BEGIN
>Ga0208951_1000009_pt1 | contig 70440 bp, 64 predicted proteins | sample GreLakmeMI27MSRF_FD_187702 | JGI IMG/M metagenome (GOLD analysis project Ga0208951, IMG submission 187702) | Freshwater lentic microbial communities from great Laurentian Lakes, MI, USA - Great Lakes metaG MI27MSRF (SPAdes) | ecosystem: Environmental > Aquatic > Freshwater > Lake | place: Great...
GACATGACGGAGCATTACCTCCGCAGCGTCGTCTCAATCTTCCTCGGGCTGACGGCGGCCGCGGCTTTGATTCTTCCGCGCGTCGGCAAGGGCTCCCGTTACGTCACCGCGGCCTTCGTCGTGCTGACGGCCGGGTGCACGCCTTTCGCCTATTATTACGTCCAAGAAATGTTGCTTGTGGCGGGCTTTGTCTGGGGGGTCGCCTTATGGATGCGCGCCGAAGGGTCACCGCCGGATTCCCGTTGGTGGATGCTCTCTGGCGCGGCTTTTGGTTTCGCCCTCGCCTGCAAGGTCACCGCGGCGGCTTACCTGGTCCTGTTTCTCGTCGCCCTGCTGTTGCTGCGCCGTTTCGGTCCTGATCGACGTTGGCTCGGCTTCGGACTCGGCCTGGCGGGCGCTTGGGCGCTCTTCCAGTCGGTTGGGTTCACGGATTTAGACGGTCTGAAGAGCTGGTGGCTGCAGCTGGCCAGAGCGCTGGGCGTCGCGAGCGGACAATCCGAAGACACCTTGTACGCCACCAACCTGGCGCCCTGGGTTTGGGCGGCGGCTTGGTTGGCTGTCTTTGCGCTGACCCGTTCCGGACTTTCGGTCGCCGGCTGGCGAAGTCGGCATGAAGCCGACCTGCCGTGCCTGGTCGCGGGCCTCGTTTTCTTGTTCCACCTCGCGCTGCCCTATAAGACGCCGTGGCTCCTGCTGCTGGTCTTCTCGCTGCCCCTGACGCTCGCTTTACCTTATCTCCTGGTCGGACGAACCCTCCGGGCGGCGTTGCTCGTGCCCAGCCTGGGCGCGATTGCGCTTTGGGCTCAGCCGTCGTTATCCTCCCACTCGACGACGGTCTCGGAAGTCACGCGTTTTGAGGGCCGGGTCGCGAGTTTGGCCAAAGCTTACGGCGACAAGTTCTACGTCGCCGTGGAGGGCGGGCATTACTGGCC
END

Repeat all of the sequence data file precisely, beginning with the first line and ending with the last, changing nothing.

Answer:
>Ga0208951_1000009_pt1 | contig 70440 bp, 64 predicted proteins | sample GreLakmeMI27MSRF_FD_187702 | JGI IMG/M metagenome (GOLD analysis project Ga0208951, IMG submission 187702) | Freshwater lentic microbial communities from great Laurentian Lakes, MI, USA - Great Lakes metaG MI27MSRF (SPAdes) | ecosystem: Environmental > Aquatic > Freshwater > Lake | place: Great...
GACATGACGGAGCATTACCTCCGCAGCGTCGTCTCAATCTTCCTCGGGCTGACGGCGGCCGCGGCTTTGATTCTTCCGCGCGTCGGCAAGGGCTCCCGTTACGTCACCGCGGCCTTCGTCGTGCTGACGGCCGGGTGCACGCCTTTCGCCTATTATTACGTCCAAGAAATGTTGCTTGTGGCGGGCTTTGTCTGGGGGGTCGCCTTATGGATGCGCGCCGAAGGGTCACCGCCGGATTCCCGTTGGTGGATGCTCTCTGGCGCGGCTTTTGGTTTCGCCCTCGCCTGCAAGGTCACCGCGGCGGCTTACCTGGTCCTGTTTCTCGTCGCCCTGCTGTTGCTGCGCCGTTTCGGTCCTGATCGACGTTGGCTCGGCTTCGGACTCGGCCTGGCGGGCGCTTGGGCGCTCTTCCAGTCGGTTGGGTTCACGGATTTAGACGGTCTGAAGAGCTGGTGGCTGCAGCTGGCCAGAGCGCTGGGCGTCGCGAGCGGACAATCCGAAGACACCTTGTACGCCACCAACCTGGCGCCCTGGGTTTGGGCGGCGGCTTGGTTGGCTGTCTTTGCGCTGACCCGTTCCGGACTTTCGGTCGCCGGCTGGCGAAGTCGGCATGAAGCCGACCTGCCGTGCCTGGTCGCGGGCCTCGTTTTCTTGTTCCACCTCGCGCTGCCCTATAAGACGCCGTGGCTCCTGCTGCTGGTCTTCTCGCTGCCCCTGACGCTCGCTTTACCTTATCTCCTGGTCGGACGAACCCTCCGGGCGGCGTTGCTCGTGCCCAGCCTGGGCGCGATTGCGCTTTGGGCTCAGCCGTCGTTATCCTCCCACTCGACGACGGTCTCGGAAGTCACGCGTTTTGAGGGCCGGGTCGCGAGTTTGGCCAAAGCTTACGGCGACAAGTTCTACGTCGCCGTGGAGGGCGGGCATTACTGGCC